"Edgar Wood (1860-1935) practised architecture from Manchester about the turn of the century and gained a considerable reputation both in Britain and abroad, notably in Germany. British design was then of European significance. His work is principally domestic, but he designed several churches and small commercial buildings. He worked as an individual designer, mostly with only one assistant, and confined himself to the smaller type of building that he could control personally. Although he was active in Manchester for over twenty years, most of his work is in nearby towns, such as Rochdale, Oldham and Middleton (of which he was native), and in outlying districts such as Bramhall and Hale. He contributed to Manchester in various ways. He was a founder of the Northern Art Workers' Guild in 1896, one of the major provincial societies within the Arts and Crafts Movement; he was president of the Manchester Society of Architects from 1911-12; and he was instrumental in saving the colonnade of Manchester's first town hall, designed by Francis Goodwin, which stood in King Street and was demolished c. 1911. Wood raised a public appeal and prepared a scheme for the re-erection of the colonnade in Platt Fields park, and when this was rejected he drew up another for a site in Heaton Park where the colonnade now stands, a magnificent Ionic wide screen and a fine parkland feature."
Edgar Wood was born on May 17, 1860. He was the sixth of eight children born to Thomas Broadbent Wood and Mary Wood. Only three of the children lived to adulthood. The family lived in Middleton and Wood's father was a mill owner, a Unitarian, a Liberal and had a reputation as a strict disciplinarian. Edgar was educated at the local Queen Elizabeth Grammar School (the photograph of the school, above, is shown with the permission of the Old Grammar School, Middleton, web site). The direction of Edgar's life after school was a controversial subject in the Wood household. It had been assumed by his father that Edgar would enter the family cotton business but he had different ideas. Edgar's ambition was to be an artist. The difference in opinion was finally resolved in a compromise which saw Edgar agreeing to train as an architect.
So Edgar Wood started the process of becoming an architect articled to Mills and Murgatroyd, the Manchester architectural firm that was responsible for a number of prominent building in Manchester including London Road Station and the redesigned Royal Exchange (left). Perhaps the best way to judge how Wood felt about his years as a pupil can be gleaned from his own comments in a lecture he delivered in 1900 in Birmingham, "My earliest architectural years were passed in an atmosphere where beautiful creative powers as applied to building, and life in design generally, were drowned in the solemnity of commerce, tracing paper and the checking of quantities."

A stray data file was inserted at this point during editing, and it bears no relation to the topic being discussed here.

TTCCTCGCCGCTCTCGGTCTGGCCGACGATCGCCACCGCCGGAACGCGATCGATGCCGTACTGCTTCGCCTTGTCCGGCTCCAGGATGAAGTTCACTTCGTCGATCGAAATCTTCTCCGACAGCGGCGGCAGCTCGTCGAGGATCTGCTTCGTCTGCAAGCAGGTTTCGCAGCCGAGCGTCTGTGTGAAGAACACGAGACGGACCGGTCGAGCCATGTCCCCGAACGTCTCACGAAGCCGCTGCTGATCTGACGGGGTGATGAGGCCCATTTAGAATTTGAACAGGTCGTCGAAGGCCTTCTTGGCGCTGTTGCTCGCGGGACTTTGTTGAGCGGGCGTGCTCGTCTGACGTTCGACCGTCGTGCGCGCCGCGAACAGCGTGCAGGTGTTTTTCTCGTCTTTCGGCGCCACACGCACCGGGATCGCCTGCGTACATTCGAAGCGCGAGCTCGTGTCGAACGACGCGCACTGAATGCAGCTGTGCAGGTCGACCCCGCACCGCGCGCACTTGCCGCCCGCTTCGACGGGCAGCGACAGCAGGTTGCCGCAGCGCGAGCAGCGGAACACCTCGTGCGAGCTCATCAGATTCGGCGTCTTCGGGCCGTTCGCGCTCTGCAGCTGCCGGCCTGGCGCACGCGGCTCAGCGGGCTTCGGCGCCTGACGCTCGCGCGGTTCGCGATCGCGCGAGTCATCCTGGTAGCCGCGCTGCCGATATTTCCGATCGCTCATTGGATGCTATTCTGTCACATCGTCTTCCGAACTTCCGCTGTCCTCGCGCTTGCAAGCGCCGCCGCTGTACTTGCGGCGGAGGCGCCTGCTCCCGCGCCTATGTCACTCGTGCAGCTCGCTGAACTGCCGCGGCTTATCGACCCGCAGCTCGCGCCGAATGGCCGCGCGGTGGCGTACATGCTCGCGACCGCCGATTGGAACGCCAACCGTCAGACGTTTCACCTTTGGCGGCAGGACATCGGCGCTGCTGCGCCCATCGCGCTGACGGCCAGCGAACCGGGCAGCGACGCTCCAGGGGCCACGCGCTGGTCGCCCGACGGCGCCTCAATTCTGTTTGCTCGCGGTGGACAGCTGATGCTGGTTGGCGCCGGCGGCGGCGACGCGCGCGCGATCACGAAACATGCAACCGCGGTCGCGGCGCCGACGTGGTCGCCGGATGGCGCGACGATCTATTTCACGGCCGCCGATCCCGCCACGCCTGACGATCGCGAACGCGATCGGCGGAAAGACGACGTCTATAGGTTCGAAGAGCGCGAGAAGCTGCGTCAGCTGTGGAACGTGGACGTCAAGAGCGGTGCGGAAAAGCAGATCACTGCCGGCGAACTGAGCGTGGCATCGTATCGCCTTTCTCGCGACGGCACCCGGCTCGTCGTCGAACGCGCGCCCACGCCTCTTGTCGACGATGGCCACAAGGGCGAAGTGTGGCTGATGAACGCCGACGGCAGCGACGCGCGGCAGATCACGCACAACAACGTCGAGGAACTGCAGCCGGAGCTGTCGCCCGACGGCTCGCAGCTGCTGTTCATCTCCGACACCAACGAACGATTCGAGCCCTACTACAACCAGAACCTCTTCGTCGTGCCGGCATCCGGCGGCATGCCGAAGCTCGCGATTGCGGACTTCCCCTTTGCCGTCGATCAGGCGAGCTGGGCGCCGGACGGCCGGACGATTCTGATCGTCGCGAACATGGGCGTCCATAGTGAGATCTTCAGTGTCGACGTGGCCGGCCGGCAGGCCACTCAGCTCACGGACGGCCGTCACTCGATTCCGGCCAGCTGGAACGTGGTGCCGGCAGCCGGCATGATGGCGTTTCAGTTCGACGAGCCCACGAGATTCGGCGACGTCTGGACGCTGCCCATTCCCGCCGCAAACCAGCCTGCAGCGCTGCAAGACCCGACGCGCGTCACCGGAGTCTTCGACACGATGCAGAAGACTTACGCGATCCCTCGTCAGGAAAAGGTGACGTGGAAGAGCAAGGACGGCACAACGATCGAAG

Edgar passed the qualifying examinations of the RIBA and became an Associate in 1885. He set up his own office in Middleton and his first commission seems to have been for a shelter and drinking fountain (above) paid for by his stepmother and placed in the Middleton market square to commemorate Queen Victoria's Jubilee. By 1892 it appears that his practice was flourishing and he moved into new premises at 78 Cross Street in the heart of Manchester. Ever the artist he would arrive at work wearing a large black cloak, lined with red silk, a flat, broad-brimmed hat and brandishing a silver handled cane. He said, "If an architect is not allowed to advertise his name he must advertise his personality."
John H. G. Archer says of Wood that, "Architecturally, Wood's sympathy lay with the progressive movement of the day, represented first by William Morris and the Arts and Crafts Movement". Wood was a founder member of the Northern Art Worker's Guild and became it's Master in 1897. Wood practised in various crafts and he designed furniture, jewellery and metalwork. Archer adds, "In Wood's architecture the influences of both the Arts and Crafts Movement and Art Nouveau are clearly apparent, the former by his revival of the vernacular traditions of Lancashire and West Riding buildings, and the latter by his use of elongated forms and interwoven motifs."
There are many examples of Wood's work in Middleton from the steps he designed for Jubilee Park to the Long Street Church to Elm Street School. His work is dotted around the town.